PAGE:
FVR gets half-point talking on scandals
- Federico D. Pascual Jr. () - August 14, 2011 - 12:00am

HALF POINT: Former President Fidel V. Ramos scored a half-point Thursday evening when he warned that the flurry of investigations of alleged anomalies during the previous administration is giving the country a bad image and driving away investors.

It may be true that desultory high-profile investigations  many of them by politicians in the Senate  scare investors, but big-time irregularities cannot be allowed to remain hidden, the culprits unpunished and their loot unrecovered.

“These (investigations) are not (creating) a pretty picture for us,” Ramos told reporters. “It’s not very attractive to those who want to invest and travel to the Philippines. They end up going somewhere else.”

There is a clear need to review the method being used to pin down and punish crooks in government, past and present, and their accomplices in the private sector.

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SHERLOCK SOLONS: We have enough laws to prosecute the thieves driving through the corridors of power with their wang-wangs of privilege blaring.

Catching criminals and enforcing the law is primarily an Executive function. The President has the duty and the resources to investigate anomalies and prosecute suspects.

Lawmakers, including senators, should stick to lawmaking and leave crime-busting  which is not their job  to the Executive.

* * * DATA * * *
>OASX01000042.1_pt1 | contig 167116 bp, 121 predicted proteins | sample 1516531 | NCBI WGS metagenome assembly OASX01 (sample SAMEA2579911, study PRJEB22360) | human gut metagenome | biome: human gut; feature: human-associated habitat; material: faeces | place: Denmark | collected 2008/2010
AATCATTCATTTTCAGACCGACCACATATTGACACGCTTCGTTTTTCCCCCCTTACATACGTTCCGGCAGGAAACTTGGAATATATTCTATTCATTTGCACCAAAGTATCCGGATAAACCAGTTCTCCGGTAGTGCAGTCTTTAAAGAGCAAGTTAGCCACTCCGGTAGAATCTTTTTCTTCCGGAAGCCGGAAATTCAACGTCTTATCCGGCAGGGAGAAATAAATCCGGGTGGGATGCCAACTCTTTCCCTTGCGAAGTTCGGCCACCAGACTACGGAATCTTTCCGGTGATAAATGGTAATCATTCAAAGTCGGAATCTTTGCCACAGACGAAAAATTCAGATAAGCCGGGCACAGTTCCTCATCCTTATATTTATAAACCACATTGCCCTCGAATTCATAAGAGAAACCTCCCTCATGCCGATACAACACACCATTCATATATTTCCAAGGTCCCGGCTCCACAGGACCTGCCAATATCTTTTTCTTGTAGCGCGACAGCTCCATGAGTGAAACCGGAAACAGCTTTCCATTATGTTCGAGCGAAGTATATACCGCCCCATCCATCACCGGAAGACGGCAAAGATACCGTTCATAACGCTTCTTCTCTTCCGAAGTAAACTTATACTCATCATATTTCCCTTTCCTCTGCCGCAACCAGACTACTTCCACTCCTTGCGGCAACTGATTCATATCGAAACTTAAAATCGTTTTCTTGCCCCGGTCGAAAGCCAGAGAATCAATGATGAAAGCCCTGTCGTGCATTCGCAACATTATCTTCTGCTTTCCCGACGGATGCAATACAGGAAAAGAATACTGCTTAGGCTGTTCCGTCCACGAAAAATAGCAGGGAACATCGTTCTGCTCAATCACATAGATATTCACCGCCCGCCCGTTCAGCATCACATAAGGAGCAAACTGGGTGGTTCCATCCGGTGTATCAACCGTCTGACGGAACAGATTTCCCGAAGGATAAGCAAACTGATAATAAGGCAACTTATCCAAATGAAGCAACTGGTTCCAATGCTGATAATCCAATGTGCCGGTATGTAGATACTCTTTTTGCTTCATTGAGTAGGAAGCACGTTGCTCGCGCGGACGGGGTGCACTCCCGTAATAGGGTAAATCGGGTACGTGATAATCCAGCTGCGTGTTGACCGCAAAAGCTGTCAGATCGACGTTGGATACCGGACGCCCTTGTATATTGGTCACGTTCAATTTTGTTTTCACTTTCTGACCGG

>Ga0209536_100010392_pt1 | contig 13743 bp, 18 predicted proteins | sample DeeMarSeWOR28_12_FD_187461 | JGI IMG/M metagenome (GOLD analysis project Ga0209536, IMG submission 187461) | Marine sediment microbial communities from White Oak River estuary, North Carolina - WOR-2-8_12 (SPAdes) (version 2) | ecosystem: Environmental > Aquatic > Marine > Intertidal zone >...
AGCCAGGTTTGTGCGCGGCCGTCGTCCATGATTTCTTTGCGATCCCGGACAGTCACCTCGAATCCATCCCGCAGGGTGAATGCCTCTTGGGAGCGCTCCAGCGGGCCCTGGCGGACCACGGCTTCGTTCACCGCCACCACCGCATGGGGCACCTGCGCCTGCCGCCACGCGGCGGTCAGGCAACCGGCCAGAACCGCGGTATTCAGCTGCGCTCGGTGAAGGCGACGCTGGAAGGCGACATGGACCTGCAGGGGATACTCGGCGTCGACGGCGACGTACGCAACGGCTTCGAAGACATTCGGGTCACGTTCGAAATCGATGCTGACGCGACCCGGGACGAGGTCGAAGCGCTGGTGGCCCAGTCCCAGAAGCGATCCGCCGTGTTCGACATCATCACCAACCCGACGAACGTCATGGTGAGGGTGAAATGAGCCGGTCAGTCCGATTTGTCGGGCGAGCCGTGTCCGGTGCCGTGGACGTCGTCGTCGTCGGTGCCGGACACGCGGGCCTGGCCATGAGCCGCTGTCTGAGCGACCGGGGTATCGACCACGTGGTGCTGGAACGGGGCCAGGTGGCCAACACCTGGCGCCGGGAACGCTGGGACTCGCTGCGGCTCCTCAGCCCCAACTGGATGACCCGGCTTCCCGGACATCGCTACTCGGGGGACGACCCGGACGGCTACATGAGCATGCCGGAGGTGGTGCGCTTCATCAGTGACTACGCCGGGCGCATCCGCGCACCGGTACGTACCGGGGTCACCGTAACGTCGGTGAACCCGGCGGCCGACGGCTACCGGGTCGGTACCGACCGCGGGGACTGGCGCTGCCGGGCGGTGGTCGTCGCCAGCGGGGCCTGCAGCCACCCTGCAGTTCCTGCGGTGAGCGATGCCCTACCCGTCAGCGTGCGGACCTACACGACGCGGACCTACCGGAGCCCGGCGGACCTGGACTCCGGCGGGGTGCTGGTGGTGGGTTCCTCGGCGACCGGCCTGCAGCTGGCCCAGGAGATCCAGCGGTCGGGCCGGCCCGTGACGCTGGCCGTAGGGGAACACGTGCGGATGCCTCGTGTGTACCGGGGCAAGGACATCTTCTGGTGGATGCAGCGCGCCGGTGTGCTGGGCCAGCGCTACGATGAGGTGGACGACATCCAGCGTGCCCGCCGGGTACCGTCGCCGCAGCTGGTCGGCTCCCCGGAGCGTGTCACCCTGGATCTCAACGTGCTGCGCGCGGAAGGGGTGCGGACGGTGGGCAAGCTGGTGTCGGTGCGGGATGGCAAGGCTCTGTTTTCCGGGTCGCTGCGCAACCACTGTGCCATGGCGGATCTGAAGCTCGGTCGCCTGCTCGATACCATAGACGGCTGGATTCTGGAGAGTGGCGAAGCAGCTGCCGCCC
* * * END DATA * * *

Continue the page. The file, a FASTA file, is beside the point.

The closet Sherlock Holmes in the Senate should consider going on vacation. After all, President Noynoy Aquino has already shown a single-mindedness to hunt down big-time crooks and prosecute them to the hilt.

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INVESTORS SCARED: Legislative inquiries, claimed to be in aid of legislation, are actually prosecutory in most aspects.

A person on the receiving end of Senate prosecutors has a dim chance of defending himself since the chamber’s rules and the procedure  not to mention the ill-concealed prejudice of many a senator  are not conducive to a fair hearing.

The meandering and generally inconclusive televised probes are picked up by TV and other media on the lookout for scandals  and then projected to the watching world, including foreign investors.

To make matters worse, major contracts already signed and sealed are sometimes recalled and reviewed to death. This lack of respect for the sanctity of contracts is hardly the way to attract foreign investors.

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RAMOS DEALS: Mr. Ramos did not specify which investigations have given us a bad image and turned off foreign investors. But he may have been referring partly to the administration’s freezing existing contracts.

We have to give only a half-point to Ramos considering that the former president is himself identified with various issues and projects stained with alleged irregularities.

Questions have been raised over his projects, such as the Centennial Expo in Clark, the Smoky Mountain land reclamation, the bidding for the Masinloc power plant, the PEA-Amari land deal, the missing P8 billion from the Fort Bonifacio privatization.

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PERSONALAN NA: Ramos was fortunate in that he was succeeded by President Erap Estrada, who did not have the same prosecutory zeal as incumbent President Aquino.